Third graders have fairly loose standards for word usage. Many of them seem to operate under the philosophy that if a word falls within a few letters of the word they’re looking for, it’ll suffice. Their filing system for unknown words defaults to alphabetical, so when we read the word “grungy” in a poem, they open up the mental file labeled, “Words Beginning with ‘GR,’ ” reach in, and pull out “grumpy.” Eh, close enough. While this system actually does work for related words some of the time, “close enough” can be quite far indeed.
One afternoon as we cleaned up from lunch, a group of about six kids gathered around the deep red blossom of our newly blooming amaryllis plant. The various plant parts fascinated them and Vanessa leaned in close to examine the pollen-bearing anthers inside the flower. “Aww--they look like little tampons!” she marveled. “Little baby tampons!” I did a double take at what I had heard as I walked by, and waved Vanessa over.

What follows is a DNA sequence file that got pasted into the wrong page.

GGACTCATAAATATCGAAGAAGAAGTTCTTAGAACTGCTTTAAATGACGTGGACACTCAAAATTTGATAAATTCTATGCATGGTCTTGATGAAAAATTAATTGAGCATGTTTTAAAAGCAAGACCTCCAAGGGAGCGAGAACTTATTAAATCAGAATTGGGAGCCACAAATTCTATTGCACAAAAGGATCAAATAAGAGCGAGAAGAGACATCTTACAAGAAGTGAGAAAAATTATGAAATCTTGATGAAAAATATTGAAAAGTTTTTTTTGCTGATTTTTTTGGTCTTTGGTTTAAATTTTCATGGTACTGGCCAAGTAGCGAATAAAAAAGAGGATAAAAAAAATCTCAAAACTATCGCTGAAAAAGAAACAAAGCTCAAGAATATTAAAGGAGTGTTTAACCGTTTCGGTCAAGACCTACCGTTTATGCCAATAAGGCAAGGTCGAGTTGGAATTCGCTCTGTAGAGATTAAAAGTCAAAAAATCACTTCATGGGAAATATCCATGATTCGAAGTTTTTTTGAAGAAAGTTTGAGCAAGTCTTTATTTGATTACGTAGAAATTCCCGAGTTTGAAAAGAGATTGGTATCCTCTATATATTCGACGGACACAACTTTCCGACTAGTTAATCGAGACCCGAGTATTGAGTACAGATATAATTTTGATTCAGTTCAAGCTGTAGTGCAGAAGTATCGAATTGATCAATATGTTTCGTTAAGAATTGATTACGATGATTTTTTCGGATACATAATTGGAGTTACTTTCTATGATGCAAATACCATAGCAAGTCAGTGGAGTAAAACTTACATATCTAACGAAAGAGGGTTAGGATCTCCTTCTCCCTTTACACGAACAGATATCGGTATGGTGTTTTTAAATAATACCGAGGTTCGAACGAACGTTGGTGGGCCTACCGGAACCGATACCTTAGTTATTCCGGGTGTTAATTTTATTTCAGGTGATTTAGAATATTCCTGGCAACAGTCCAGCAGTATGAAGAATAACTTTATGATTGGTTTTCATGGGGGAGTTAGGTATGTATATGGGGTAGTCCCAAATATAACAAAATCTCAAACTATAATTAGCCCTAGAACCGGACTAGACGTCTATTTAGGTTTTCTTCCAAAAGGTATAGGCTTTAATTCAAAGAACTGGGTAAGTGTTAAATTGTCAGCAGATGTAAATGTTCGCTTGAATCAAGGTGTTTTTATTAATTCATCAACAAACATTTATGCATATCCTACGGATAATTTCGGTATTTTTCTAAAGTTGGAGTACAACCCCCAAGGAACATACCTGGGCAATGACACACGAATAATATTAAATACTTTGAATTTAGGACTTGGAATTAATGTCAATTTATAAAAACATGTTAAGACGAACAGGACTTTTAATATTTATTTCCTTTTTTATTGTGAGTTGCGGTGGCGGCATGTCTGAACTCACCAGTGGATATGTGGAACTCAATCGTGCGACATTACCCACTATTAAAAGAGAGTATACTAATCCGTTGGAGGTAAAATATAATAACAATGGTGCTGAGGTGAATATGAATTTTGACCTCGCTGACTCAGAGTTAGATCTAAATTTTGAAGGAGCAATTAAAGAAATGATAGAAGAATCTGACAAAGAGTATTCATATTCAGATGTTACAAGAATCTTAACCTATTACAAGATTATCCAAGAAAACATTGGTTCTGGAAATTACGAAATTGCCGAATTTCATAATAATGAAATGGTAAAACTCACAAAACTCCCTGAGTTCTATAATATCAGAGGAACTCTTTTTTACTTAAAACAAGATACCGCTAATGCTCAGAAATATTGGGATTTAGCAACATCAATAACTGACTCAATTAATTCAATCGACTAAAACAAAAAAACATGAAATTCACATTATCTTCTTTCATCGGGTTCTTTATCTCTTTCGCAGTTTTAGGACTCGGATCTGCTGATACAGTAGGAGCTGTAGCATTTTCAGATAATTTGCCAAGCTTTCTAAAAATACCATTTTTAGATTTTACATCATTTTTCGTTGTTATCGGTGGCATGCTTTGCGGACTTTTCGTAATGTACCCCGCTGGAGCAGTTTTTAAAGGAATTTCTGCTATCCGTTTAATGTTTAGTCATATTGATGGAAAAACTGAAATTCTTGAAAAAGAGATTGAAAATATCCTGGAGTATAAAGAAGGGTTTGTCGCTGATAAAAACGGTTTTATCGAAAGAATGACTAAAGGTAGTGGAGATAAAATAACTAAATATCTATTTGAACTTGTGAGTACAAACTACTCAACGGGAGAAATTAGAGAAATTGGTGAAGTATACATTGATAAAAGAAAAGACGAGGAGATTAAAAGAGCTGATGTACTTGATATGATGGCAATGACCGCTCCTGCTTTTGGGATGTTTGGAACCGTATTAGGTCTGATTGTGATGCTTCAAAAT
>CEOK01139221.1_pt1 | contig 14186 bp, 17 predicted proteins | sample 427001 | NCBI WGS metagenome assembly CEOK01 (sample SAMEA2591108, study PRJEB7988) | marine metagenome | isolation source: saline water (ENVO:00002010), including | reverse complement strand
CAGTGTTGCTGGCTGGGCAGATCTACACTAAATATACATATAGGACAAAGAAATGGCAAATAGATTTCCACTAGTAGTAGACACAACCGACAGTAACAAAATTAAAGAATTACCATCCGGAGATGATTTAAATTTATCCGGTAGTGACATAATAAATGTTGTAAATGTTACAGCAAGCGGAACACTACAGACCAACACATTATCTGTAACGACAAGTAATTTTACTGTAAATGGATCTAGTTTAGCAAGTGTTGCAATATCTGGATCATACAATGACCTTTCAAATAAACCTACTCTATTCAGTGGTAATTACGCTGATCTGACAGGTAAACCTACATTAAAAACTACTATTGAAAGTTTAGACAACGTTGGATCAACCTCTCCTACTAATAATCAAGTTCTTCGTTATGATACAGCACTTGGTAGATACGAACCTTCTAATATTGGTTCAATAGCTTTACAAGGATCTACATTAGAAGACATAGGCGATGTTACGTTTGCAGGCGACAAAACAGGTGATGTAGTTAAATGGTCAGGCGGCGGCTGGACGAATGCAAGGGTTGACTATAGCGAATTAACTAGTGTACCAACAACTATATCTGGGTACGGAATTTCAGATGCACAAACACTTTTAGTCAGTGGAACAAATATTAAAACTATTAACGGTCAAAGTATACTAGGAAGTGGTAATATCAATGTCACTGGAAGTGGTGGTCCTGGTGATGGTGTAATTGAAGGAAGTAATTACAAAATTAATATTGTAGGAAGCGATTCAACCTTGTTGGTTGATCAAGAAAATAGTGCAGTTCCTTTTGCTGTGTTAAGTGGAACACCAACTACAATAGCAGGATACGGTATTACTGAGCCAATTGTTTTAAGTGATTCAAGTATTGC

“What are you talking about?” I whispered urgently, shielding our conversation with a batch of paperclipped math tests, horrified and a little confused by her comparison of the amaryllis to feminine hygiene products, especially around a gaggle of eight-year-old boys. “That is a girl thing and a private bathroom-type topic! What are you talking about?”
Vanessa’s “Words That Begin With ‘TA’ And Then Later Have a ‘PO’” folder had let her down. She gasped and clapped her hand over her mouth, genuinely realizing her mistake. “I meant TADPOLES!”